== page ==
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Fertilizing Tomatoes With Epsom Salts: Benefits and How-To

Epsom salt, also known as hydrated magnesium sulfur (magnesium and sulfur), is a natural mineral compound. It has about 10 percent magnesium and about 13 percent sulfur. Both of these constituents are healthy for plant growth.

Most importantly, it can stop blossom end rot disease that can totally rot a tomato.

The name Epsom salt is gotten from the town of Epsom in Surrey, England where the bitter salt was first produced from a saline spring.

This salt is highly soluble and easily ingested by plants when combined with water and sprayed on leaves. If Epsom salt is added to the soil, it becomes soluble with soil moisture and is drawn up into plants through the roots.

Absence of either magnesium or sulfur in the soil can cause tomato plants to reduce in size, leading their leaves to gradually turn yellow between leaf veins late in the season, and causing the fruits to become slow in maturing and ripening.

Magnesium is essential for seed germination, production of chlorophyll, and fruit development; it helps strengthen the walls of the cell and also improves plant uptake of nitrogen, phosphorus, and sulfur. On the other hand, Sulfur is essential for the production of vitamins, amino acids and protein, and enzymes.


The Benefits of Fertilizing Tomatoes With Epsom Salt.

If you grow your own tomato plants in a grow bag, there is a chance that you have thought about fertilizing it for better yields. Here are a handful of benefits you’ll get if you use Epsom salt as a fertilizer prior to getting the required fertilizer.

#1. Enhances Photosynthesis.

Epsom salt contains magnesium which aids in chlorophyll production in plants. It is very essential to the tomato plant because it enhances photosynthesis or the manner in which the plants breathe. They breathe in carbon dioxide and takes out oxygen.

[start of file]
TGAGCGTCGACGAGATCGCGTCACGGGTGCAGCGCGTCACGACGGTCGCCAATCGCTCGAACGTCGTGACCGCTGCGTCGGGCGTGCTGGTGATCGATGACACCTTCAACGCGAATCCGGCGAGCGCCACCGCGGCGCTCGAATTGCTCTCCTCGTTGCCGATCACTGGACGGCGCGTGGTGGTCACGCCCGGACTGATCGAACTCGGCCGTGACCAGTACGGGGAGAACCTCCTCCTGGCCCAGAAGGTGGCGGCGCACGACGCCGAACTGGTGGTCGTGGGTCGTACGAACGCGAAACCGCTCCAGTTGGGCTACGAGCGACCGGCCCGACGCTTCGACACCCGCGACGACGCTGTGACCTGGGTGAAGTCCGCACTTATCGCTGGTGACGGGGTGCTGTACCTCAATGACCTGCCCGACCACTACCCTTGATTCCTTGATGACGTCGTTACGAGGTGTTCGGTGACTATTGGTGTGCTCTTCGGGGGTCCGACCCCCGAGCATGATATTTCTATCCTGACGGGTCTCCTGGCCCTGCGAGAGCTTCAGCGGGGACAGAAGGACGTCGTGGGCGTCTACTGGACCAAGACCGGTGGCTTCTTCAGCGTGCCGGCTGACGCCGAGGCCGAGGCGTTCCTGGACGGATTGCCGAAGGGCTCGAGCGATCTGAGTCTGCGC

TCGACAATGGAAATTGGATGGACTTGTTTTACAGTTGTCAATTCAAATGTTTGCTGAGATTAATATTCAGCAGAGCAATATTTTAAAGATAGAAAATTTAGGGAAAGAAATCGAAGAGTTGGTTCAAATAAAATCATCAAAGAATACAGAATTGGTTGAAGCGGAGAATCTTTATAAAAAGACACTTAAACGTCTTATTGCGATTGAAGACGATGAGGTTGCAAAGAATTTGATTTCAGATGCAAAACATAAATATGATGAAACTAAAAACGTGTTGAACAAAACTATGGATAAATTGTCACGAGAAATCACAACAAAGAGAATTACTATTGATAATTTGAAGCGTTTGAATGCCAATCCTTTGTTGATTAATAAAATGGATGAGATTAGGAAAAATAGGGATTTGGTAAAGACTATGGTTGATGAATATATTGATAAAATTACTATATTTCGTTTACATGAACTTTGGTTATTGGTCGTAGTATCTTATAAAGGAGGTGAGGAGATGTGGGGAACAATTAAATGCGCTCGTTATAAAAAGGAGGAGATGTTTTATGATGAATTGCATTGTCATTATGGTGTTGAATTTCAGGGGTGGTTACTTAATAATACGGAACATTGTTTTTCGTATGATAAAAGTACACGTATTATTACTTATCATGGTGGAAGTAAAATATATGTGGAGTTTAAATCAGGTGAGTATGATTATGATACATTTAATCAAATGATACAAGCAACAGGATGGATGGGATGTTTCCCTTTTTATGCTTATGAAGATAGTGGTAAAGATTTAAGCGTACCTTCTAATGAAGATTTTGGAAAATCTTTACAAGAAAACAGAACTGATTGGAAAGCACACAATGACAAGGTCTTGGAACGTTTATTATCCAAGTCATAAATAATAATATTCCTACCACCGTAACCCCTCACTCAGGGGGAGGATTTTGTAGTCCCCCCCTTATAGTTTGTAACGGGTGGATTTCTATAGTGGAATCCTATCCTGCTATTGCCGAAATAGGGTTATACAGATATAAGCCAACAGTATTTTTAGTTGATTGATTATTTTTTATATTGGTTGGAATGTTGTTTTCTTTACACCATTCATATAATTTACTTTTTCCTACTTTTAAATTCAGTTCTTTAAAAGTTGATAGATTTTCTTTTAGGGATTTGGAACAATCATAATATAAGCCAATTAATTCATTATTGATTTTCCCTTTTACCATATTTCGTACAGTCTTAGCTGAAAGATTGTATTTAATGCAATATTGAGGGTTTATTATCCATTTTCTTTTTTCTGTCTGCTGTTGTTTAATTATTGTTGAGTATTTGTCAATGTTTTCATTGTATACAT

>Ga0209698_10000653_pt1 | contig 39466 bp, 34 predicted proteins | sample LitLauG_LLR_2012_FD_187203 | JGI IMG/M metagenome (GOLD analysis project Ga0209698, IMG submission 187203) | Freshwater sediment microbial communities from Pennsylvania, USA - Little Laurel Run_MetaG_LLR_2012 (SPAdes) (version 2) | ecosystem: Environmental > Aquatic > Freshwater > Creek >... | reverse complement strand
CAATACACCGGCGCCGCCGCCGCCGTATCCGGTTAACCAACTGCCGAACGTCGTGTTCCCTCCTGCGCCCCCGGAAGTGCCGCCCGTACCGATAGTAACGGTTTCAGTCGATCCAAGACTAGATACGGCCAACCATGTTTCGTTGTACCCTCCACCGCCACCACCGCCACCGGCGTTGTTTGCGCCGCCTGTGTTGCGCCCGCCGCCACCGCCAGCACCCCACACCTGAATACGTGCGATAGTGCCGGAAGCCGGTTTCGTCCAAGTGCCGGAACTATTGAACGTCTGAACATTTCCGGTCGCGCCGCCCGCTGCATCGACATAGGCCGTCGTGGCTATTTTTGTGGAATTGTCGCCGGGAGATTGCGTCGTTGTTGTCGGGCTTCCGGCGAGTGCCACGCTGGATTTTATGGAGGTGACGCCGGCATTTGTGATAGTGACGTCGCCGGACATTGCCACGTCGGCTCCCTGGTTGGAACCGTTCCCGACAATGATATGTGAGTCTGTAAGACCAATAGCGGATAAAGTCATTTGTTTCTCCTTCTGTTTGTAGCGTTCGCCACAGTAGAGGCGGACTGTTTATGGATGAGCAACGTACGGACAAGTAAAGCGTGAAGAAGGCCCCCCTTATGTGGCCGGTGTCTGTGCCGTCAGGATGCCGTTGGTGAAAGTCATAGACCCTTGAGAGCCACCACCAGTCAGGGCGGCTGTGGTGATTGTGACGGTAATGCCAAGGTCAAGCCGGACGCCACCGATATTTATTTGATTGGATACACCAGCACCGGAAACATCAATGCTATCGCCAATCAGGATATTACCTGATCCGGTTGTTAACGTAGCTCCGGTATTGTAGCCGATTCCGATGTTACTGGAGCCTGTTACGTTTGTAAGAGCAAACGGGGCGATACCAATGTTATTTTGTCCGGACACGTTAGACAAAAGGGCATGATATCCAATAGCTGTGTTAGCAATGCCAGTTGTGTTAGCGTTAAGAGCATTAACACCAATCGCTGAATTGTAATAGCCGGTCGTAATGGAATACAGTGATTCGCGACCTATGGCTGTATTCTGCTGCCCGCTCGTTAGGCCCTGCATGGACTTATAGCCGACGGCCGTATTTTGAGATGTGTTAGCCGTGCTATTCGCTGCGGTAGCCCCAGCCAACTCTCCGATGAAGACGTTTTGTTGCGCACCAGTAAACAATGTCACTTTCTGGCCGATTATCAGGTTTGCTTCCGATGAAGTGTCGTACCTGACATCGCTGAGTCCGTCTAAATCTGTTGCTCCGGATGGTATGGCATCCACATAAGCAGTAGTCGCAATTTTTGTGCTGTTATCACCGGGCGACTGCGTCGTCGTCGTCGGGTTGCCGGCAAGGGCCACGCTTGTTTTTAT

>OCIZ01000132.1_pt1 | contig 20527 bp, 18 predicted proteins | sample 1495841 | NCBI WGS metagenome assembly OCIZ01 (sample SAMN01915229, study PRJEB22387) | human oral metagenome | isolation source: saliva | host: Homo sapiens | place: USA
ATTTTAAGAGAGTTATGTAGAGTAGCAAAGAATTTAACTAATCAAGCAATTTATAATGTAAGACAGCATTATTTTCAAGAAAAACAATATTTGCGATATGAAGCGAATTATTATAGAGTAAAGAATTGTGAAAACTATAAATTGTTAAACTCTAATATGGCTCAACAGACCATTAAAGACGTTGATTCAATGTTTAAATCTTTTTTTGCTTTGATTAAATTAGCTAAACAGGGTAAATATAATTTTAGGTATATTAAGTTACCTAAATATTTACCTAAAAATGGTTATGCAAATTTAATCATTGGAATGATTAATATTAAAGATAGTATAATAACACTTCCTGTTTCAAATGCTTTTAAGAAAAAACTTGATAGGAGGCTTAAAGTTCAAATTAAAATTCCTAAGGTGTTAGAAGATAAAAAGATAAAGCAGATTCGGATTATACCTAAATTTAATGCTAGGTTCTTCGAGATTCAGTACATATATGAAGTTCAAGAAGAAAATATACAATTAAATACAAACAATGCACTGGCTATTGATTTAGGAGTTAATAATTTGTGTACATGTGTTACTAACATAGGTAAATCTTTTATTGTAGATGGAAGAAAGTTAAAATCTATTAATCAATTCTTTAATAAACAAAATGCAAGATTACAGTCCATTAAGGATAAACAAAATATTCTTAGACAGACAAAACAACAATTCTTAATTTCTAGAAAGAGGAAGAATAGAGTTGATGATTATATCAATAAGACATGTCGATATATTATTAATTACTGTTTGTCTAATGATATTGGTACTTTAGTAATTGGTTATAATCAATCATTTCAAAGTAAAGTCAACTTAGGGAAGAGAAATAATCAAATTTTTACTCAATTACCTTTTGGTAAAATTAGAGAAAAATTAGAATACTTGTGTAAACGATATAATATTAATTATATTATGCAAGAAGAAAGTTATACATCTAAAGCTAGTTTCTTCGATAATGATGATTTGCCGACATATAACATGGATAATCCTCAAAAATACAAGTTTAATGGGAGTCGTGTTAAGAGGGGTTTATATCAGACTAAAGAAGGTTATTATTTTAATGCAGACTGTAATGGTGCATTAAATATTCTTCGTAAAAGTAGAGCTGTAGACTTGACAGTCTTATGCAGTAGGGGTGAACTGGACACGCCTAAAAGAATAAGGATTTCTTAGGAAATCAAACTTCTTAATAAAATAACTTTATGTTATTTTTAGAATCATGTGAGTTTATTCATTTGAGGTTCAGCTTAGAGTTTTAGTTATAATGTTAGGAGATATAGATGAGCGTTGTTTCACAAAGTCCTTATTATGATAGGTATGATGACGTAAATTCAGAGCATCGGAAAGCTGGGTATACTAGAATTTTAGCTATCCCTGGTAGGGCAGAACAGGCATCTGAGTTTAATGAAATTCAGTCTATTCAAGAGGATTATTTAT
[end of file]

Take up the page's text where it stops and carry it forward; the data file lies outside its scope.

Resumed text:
Magnesium is usually found in the soil and is also present in many fertilizers. Magnesium deficiency in a tomato plant results in pale leaves (usually yellow in color) starting at the bottom and progressing gradually to the top.

Blossom end rot is also a sign. This is when the tomato blossom imprints a large black spot on the very bottom of the fruit that gets bigger and bigger as the tomato grows. Eventually, it will rot all the way through the tomato, rendering it useless.


#2. Provides Sulphur

Epsom salt also has a good source of sulfur. Sulfur provides plants with protein and other essential enzymes needed for the plant to grow strong and healthy. Roots grow better with the benefit of sulfur and it helps plants endure harsh weather conditions.

Sulfur is naturally delivered to plants through rain, but often they need a little boost.


How To Use Epsom Salt On Tomato Plant

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  1. First, place a few granules of Epsom salt in the hole before implanting your tomato plant.
  2. Once its blossom appears on the plant, sprinkle 1 tablespoon of Epsom salt per foot of plant height around the base of the stem. Make sure it gets into the soil and water properly. A plant with a height of 2 feet should be treated with 2 tbsp. Epsom salt, while a plant less than 12 inches high should be treated with 1 tablespoon. This should be carried out every other week.

Alternatively, you can…

  1. Dissolve 1 tablespoon of Epsom salt in one gallon of water.
  2. Put some in a spray bottle and use this to spray on the fruit and foliage. This will help keep the foliage green and also increase the thickness of the walls of the fruit, making for a delicious tomato

Epsom salt has so far proven its worth in the fertilization of tomato, and many farmers have been using it in the production of both tomato and pepper plants with great success.

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